The Unfluence site constructs maps of the funding relations between groups of candidates and donors. The data come from candidates' required disclosures, collected and made available to the public by the National Institute on Money in State Politics (NIMSP). The basic idea is to help people understand the context of political giving, and the relative positions of various candidates in terms of who is paying for their campaign.
The first step to build a visualization is to go to the build query page and select region and race of interest, the for example, California.
Then decide which year you want to look at (States have different election cycles, so data may not be available for every year) We are going to look at 2004.
Then you need to select what office race you are interested in. We are going to look at the relations among candidates running for State Senate.
At this point we can generate network map by clicking the Generate Graph button. It will take a few seconds while the system queries the NIMSP databases and constructs the network, you should see progress updates as it locates and processes contributors. [try this query]
The program will return a map in which candidates and their contributors are represented by circles, with gray arrows showing the contributions. Red and blue circles stand for Republican and Democratic candidates. Green circles represent the contributors. The size of the circles is proportional to the total amount given or received. The algorithm that positions the nodes tries to place them as close as possible to their contributors.
You can mouse over the circle to read the label on that node. If we examine the upper right corner of the image, we see that a large green node, the California Republican Party, gave a donation to a red node, Abel Maldonado.
Clicking on Maldonado's node will bring up an information bubble with a photo and links to additional summary information. The data are gathered from the Project VoteSmart website, and includes links to a biographical sketch, issues position surveys, and voting records. (This information is only available for incumbents.)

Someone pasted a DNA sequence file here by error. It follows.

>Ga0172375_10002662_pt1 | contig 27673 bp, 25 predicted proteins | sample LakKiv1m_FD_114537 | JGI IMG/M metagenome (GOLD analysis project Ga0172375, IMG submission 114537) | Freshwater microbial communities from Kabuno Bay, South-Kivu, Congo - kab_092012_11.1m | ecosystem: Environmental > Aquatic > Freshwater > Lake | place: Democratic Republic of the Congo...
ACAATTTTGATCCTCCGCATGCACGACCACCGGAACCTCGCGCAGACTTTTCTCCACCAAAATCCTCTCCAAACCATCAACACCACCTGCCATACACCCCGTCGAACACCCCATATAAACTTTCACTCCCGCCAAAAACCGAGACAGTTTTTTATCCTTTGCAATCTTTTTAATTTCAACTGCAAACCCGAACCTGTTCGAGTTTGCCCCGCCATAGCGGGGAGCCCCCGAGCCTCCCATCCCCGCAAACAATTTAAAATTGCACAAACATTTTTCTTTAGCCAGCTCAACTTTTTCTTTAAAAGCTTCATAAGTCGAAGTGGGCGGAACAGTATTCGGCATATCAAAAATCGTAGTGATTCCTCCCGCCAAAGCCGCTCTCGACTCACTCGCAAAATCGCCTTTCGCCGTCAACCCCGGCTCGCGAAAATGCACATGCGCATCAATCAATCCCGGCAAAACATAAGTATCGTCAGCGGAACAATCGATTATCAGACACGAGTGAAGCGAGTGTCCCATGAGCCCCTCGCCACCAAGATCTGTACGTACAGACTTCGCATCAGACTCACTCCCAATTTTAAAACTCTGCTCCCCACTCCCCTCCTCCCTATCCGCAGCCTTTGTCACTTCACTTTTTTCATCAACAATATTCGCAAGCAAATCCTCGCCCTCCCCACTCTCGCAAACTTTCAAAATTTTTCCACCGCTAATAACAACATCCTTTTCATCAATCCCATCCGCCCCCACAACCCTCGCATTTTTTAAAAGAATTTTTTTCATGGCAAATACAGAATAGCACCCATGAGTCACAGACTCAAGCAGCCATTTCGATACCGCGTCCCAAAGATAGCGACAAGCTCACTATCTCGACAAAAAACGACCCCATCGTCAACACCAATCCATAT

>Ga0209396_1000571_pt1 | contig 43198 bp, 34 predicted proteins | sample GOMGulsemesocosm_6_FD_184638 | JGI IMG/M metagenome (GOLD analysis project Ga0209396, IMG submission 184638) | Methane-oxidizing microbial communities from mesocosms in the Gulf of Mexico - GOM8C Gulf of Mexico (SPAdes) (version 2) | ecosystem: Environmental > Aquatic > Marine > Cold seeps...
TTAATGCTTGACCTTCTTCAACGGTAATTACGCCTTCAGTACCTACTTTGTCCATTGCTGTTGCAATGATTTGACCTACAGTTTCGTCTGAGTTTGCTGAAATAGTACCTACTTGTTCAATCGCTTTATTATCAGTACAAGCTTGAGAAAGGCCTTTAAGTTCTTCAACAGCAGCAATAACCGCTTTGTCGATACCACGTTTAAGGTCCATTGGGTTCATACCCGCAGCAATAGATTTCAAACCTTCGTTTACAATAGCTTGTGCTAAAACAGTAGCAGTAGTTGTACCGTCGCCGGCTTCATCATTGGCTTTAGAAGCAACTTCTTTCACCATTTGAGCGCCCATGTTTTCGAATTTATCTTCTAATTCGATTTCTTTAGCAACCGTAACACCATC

Clicking on any of these links will load a page in a new window.
The NIMSP tab of the info bubble gives total funding ($2,782,667) and access to the National Institute on Money in State Politics page for the candidate, including lists of top donors (from which the network was generated) and state level summary data.
When we look at the overall graph, there are a number of interesting things to notice. One is that there are several candidates who just give to themselves (indicated by little "self-loop" arrows). There are also many contributors like the California Dental Association highlighted here, who give to politicians from both parties who are competing for the same office.
In our initial query, we left the "of value greater than" field at its default of $10,000. This means that contributors who gave less than $10,000 were not included in our map. We can now go back and change this, moving the threshold down to $5000. [try this query]
This produces a network map that is much denser and more detailed, with many more contributions and contributors visible in the network. Because node positions are determined by their ties, most of the nodes have moved as well. Notice also that there is now a fairly clear division between the parties, with most of the Republican candidates on the right and Democrats on the left.
If we explore this network a bit, we find that the two biggest contributors (the largest green circles) in the categories we have chosen are the Republican and Democratic parties. We also see more of these interesting middle nodes, such as the pharmaceutical company GlaxoSmithKline.
Suppose we want to find out more about companies like GlaxoSmithKline. The NIMSP data includes category information for each of the contributors. So we can can go back and edit our query and limit it to include only contributions from Pharaceuticals & Health Products companies. Because this will make a graph that is much less dense, we will also set the contribution threshold down to $0 so everything will be included. [try this query]
Check out the three candidates closely grouped in the upper left. Although the layout algorithm is not entirely dependable, it is likely that their close positioning indicates that they recive very similar patterns of contributions. It would be interesting to compare their voting records by using the VoteSmart links...